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Desert Companion

Fanning the Flames

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Christie Vanover
Photography by Bill Hughes

Grillmeister Christie Vanover wants to fire up your passion for grilling

For Henderson’s Christie Vanover, outdoor cooking isn’t just a way of life, it’s a calling. She owns more than 20 grills and smokers — but it’s not just a collector’s obsession. She’s an award-winning barbecue competition pitmaster and the founder of GirlsCanGrill.com, a recipe-rich blog dedicated to sharing the fun, excitement, and satisfaction of grilling.

There are many ways to cook. What’s the appeal of grilling?

For me, the appeal is being outdoors. I just love any excuse to be outside. When you’re in your kitchen, you’re surrounded by four white walls and maybe a TV, but outside, you get the elements. You get a little heat, a little wind. You get the challenge of cooking. It makes it more adventurous than putting something in the oven and forgetting about it.

The flavors are far better, to me, than cooking something on a stovetop or in an oven, especially if you’re using charcoal or hardwoods. You’re going to get that kiss of smoke, especially meat. It’ll really absorb that intensity and provide a clean, fun flavor.
 

How did GirlsCanGrill.com begin?

I’ve been developing recipes and blogging for eight years now. My previous blog was about my travels around the world as a military wife, and then I realized that more and more of my cooking was done outside, and I was grilling everything. So I thought, I’m going to transition this to something that’s just a grill-related blog. When I started talking to people about it, I got that “Oh, you’re going to be a grill expert, you’re going to teach me how to grill?” — because I’m a girl. There was this kind of skepticism, because that wasn’t really the domain where women are. So I said, “Hell yeah, I am. Let’s do this!” It all went from there.

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What’s the website’s mission?

To try to find out why women are afraid of grilling, because the majority of them, I have found through my research, have some hesitation. And then I’m going to help them overcome those fears. Through my website, I get a lot of guys who want to learn tips as well. Even though society has kind of stereotyped grilling as a man’s domain, everybody needs a teacher, no matter what your gender is. So if anybody is willing to learn and I can share my experiences, we’re good!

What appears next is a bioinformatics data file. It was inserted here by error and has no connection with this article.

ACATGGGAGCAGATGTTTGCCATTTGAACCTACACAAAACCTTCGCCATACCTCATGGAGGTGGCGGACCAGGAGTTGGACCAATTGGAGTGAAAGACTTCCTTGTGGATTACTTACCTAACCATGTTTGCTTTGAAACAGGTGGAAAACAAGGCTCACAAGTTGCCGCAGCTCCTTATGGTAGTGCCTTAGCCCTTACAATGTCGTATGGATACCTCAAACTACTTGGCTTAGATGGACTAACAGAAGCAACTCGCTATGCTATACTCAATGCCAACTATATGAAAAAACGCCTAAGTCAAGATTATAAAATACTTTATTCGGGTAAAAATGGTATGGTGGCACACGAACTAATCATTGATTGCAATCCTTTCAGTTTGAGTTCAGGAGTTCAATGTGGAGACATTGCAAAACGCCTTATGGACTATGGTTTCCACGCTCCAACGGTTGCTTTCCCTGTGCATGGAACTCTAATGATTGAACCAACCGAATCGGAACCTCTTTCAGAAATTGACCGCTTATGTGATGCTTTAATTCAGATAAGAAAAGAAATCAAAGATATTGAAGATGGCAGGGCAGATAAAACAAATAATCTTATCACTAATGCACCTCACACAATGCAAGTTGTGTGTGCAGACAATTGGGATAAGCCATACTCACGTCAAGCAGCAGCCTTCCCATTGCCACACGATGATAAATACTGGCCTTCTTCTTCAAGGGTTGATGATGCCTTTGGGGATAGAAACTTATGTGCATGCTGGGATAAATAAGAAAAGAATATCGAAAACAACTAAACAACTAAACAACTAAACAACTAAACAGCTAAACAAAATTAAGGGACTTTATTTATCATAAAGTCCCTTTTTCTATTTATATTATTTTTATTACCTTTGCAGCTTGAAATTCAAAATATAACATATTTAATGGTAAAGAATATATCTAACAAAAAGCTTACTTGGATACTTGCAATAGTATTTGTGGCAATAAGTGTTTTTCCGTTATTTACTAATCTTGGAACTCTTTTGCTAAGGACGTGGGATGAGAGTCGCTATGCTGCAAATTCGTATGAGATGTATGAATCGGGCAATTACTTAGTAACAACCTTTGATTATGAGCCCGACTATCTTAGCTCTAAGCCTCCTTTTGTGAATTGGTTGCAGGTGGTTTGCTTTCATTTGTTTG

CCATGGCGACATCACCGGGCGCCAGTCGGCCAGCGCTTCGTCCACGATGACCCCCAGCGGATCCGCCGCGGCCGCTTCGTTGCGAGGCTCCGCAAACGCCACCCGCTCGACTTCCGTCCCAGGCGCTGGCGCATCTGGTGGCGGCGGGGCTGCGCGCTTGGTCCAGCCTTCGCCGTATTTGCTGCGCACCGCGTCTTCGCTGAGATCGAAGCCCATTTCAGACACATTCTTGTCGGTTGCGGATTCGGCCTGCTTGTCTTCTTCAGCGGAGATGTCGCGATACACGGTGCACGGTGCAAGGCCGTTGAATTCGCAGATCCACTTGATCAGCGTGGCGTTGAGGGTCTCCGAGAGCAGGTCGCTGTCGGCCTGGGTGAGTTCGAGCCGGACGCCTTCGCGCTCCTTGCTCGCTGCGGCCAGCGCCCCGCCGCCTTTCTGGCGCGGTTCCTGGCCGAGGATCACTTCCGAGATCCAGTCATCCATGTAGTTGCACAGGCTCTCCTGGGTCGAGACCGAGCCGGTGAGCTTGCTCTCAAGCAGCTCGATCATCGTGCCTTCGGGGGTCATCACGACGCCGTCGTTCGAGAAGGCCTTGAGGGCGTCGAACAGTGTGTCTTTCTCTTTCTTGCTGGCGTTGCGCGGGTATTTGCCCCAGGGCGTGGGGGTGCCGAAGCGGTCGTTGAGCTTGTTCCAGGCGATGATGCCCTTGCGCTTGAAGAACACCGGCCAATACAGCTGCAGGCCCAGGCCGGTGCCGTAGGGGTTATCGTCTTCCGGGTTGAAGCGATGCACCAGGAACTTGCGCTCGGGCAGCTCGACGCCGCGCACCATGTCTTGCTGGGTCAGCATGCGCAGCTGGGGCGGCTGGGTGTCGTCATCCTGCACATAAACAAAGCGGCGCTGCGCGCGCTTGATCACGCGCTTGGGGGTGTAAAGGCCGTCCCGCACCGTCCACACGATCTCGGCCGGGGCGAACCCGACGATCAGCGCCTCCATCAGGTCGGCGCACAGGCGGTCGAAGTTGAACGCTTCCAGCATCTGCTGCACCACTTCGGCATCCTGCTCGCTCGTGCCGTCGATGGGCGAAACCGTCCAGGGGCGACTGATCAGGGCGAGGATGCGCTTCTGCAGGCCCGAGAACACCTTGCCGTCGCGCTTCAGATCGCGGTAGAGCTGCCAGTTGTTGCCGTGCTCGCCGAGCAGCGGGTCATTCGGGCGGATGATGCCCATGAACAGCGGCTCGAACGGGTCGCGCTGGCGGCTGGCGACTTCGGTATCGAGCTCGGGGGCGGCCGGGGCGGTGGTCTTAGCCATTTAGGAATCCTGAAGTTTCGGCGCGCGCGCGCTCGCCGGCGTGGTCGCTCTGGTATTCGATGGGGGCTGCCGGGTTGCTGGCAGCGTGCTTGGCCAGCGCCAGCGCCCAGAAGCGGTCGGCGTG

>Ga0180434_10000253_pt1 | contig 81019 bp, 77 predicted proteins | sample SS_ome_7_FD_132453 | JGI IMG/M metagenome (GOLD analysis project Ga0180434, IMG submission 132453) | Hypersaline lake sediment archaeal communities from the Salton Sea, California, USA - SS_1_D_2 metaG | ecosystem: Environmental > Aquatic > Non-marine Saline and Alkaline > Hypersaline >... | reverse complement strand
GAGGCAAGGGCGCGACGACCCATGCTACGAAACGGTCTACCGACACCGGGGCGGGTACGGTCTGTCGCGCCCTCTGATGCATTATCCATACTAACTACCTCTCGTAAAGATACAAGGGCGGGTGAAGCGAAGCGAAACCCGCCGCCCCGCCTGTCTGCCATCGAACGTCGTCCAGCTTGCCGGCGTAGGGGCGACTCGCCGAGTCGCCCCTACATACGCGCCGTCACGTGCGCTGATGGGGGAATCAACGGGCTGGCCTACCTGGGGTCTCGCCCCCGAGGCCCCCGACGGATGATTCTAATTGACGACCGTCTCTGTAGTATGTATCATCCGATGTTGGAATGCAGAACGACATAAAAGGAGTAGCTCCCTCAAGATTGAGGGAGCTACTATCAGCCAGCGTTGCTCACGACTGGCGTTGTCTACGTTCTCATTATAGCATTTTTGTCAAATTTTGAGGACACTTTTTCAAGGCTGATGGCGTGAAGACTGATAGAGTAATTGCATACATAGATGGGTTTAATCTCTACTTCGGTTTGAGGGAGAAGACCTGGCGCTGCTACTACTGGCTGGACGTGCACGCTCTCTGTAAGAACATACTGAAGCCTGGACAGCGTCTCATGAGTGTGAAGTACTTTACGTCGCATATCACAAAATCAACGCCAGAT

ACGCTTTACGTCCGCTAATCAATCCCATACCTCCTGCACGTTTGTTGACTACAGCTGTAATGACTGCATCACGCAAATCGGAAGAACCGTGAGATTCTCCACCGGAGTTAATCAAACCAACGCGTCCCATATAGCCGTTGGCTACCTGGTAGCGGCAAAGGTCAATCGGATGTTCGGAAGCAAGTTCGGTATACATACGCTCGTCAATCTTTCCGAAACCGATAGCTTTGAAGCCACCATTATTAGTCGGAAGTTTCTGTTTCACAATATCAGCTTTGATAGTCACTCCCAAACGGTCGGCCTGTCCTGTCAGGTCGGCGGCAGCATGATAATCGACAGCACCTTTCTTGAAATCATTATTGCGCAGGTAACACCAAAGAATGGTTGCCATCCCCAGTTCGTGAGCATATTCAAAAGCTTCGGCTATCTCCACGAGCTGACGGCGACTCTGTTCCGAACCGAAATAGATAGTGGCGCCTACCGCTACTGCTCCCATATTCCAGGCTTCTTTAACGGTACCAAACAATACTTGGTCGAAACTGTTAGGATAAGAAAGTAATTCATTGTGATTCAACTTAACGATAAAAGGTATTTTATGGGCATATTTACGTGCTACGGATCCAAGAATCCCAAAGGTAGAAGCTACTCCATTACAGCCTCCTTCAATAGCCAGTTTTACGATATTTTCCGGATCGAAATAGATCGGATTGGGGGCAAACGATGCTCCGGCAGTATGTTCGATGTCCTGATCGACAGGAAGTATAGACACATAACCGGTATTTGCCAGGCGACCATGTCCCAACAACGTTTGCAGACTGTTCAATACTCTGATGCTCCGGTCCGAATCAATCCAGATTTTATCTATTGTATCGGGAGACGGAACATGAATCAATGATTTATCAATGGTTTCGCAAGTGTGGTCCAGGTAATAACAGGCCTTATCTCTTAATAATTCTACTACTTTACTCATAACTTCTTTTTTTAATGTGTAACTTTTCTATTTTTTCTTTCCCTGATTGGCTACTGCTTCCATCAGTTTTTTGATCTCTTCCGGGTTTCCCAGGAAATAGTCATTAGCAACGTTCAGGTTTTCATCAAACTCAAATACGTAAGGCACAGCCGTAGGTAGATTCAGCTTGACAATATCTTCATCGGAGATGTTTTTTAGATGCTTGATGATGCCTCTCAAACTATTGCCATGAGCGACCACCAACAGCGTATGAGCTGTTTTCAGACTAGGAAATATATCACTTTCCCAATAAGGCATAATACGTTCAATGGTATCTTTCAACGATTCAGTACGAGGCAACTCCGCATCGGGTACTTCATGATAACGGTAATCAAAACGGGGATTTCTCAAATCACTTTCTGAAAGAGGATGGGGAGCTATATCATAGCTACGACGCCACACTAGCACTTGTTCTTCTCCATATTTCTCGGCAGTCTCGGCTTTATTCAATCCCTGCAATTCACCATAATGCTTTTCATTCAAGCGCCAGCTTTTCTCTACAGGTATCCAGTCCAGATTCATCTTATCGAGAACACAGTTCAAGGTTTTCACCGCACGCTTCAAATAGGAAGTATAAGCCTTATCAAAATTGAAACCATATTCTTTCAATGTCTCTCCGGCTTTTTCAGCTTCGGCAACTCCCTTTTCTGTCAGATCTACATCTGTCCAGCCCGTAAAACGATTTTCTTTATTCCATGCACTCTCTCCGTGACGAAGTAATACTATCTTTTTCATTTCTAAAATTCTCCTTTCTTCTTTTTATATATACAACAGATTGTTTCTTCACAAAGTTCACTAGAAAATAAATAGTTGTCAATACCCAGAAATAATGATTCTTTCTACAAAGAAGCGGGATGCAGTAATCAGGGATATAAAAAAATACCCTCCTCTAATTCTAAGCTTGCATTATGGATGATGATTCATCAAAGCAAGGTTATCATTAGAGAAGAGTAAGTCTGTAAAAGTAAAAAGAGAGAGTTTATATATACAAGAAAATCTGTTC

What are some of the barriers you’ve found that keep many women from grilling?

A lot of people don’t like to get dirty; they think charcoal is a dirty thing. Or they feel that there’s a danger to it, even with a gas grill — turning on the propane and pushing the ignition. There’s a fear of it blowing up. They also don’t know that it’s acceptable for them to go out and fire up a grill, especially if they’re in a relationship with a man who — that’s kind of been his domain. Coming into his territory, they feel that hesitation that they might not be welcome there.
 

How do you encourage women who might be hesitant to embrace grilling?

I always teach women to start with something small. “Hey, why don’t I grill the vegetables tonight, or make the barbecue sauce?” Ease yourself out there. Women who do that find out that men and women enjoy grilling together. It takes overcoming those stereotypes that we’ve set for ourselves.
 

How does our climate affect grilling?

It’s really awesome. We can grill all year long. I’ve got a lot of friends in northern climates like Upstate New York and Montana, and in winter, they struggle to grill. They’re die-hards and they’ll do it, but they have to wrap their grills in blankets to keep the temperature. Here, the hardest time to grill is summer, I would say, even though that’s traditional grilling season. It’s that July-August timeframe when it’s 110 degrees and you still want to go outside and fire up the grill. That’s when it takes a little bit of passion.
 

What are some techniques for grilling in a sweltering Southern Nevada summer?

No matter the season, you always want to monitor your heat level, especially if you’re working with charcoal. You have to adjust your vents for the amount of oxygen that’s going to flow through and burn your coals. In the summer, it doesn’t take much oxygen and your grill is going to heat up a lot quicker because it’s so hot here. And then, I would say, do your prep work inside. Mise en place, even though that’s more of a formal term when it comes to cooking, I still do it with grilling. I prep all my vegetables inside. And pace yourself — drink lots of water and find a bit of shade. For those of us in Southern Nevada, we can handle the heat. We love it.
 

What are some of your favorite things to grill?

Rib-eye steaks are my favorite, because you can’t really mess up a rib eye unless you overcook it. Because it’s such a fatty piece of meat, it’s going to be delicious pretty much however you cook it. I also like slow and low — a rib eye is going to be a fast and hot cook. I’m a barbecuer … I love brisket, love ribs.

(See Christie Vanover’s recipe for grilled kalbi ribs on p. 55)